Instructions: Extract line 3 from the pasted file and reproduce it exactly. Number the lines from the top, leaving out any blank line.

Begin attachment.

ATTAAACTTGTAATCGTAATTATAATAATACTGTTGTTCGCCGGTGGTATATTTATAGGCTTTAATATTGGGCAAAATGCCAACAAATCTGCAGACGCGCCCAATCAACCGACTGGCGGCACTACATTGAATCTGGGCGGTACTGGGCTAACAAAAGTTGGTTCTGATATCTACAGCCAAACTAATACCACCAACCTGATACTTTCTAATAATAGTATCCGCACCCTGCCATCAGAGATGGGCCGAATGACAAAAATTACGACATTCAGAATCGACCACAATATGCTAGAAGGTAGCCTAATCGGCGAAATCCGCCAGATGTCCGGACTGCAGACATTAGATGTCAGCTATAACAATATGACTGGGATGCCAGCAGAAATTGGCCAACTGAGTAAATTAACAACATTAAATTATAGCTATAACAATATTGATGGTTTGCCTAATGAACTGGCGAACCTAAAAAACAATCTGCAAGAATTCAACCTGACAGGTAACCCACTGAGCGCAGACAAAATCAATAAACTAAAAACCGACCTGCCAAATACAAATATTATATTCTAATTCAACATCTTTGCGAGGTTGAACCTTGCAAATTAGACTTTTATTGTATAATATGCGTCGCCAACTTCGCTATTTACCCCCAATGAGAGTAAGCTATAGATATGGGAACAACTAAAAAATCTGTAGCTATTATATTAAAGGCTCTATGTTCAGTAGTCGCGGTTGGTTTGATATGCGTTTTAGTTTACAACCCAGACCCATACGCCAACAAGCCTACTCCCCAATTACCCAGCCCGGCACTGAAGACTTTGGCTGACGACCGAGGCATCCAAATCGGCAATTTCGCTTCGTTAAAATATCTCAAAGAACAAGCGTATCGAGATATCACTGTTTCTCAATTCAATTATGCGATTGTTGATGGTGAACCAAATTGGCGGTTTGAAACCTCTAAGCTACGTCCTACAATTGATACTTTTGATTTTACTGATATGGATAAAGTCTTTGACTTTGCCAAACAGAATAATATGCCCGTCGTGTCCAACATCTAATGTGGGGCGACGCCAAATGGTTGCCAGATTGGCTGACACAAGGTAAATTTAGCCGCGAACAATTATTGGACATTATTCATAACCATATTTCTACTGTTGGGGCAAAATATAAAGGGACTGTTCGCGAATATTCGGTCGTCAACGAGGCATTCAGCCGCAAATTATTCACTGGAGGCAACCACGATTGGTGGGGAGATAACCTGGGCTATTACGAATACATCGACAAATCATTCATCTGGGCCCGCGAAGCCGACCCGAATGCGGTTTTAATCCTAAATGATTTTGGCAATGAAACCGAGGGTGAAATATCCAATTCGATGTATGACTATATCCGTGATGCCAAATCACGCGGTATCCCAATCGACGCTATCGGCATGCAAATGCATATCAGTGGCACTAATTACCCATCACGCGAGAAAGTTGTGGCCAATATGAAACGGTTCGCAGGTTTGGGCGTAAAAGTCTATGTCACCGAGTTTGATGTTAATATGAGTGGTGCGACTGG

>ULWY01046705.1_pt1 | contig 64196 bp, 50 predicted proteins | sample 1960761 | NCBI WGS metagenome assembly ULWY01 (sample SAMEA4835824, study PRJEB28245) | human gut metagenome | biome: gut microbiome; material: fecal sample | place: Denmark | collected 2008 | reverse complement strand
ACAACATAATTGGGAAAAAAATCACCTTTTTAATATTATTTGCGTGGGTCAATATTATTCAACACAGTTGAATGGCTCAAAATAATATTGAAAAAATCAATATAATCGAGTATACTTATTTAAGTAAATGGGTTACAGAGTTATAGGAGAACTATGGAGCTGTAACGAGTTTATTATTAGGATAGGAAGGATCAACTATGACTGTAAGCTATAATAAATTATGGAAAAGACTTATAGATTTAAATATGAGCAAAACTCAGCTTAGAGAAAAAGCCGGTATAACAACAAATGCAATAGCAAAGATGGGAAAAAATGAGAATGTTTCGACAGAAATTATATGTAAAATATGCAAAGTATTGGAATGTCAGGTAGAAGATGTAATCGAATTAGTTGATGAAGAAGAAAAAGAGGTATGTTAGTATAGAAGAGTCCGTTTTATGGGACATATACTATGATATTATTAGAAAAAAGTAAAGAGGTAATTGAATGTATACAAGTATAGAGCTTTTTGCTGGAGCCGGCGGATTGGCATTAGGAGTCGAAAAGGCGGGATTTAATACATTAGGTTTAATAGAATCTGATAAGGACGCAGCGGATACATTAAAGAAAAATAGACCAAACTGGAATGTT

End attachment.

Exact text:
ACAACATAATTGGGAAAAAAATCACCTTTTTAATATTATTTGCGTGGGTCAATATTATTCAACACAGTTGAATGGCTCAAAATAATATTGAAAAAATCAATATAATCGAGTATACTTATTTAAGTAAATGGGTTACAGAGTTATAGGAGAACTATGGAGCTGTAACGAGTTTATTATTAGGATAGGAAGGATCAACTATGACTGTAAGCTATAATAAATTATGGAAAAGACTTATAGATTTAAATATGAGCAAAACTCAGCTTAGAGAAAAAGCCGGTATAACAACAAATGCAATAGCAAAGATGGGAAAAAATGAGAATGTTTCGACAGAAATTATATGTAAAATATGCAAAGTATTGGAATGTCAGGTAGAAGATGTAATCGAATTAGTTGATGAAGAAGAAAAAGAGGTATGTTAGTATAGAAGAGTCCGTTTTATGGGACATATACTATGATATTATTAGAAAAAAGTAAAGAGGTAATTGAATGTATACAAGTATAGAGCTTTTTGCTGGAGCCGGCGGATTGGCATTAGGAGTCGAAAAGGCGGGATTTAATACATTAGGTTTAATAGAATCTGATAAGGACGCAGCGGATACATTAAAGAAAAATAGACCAAACTGGAATGTT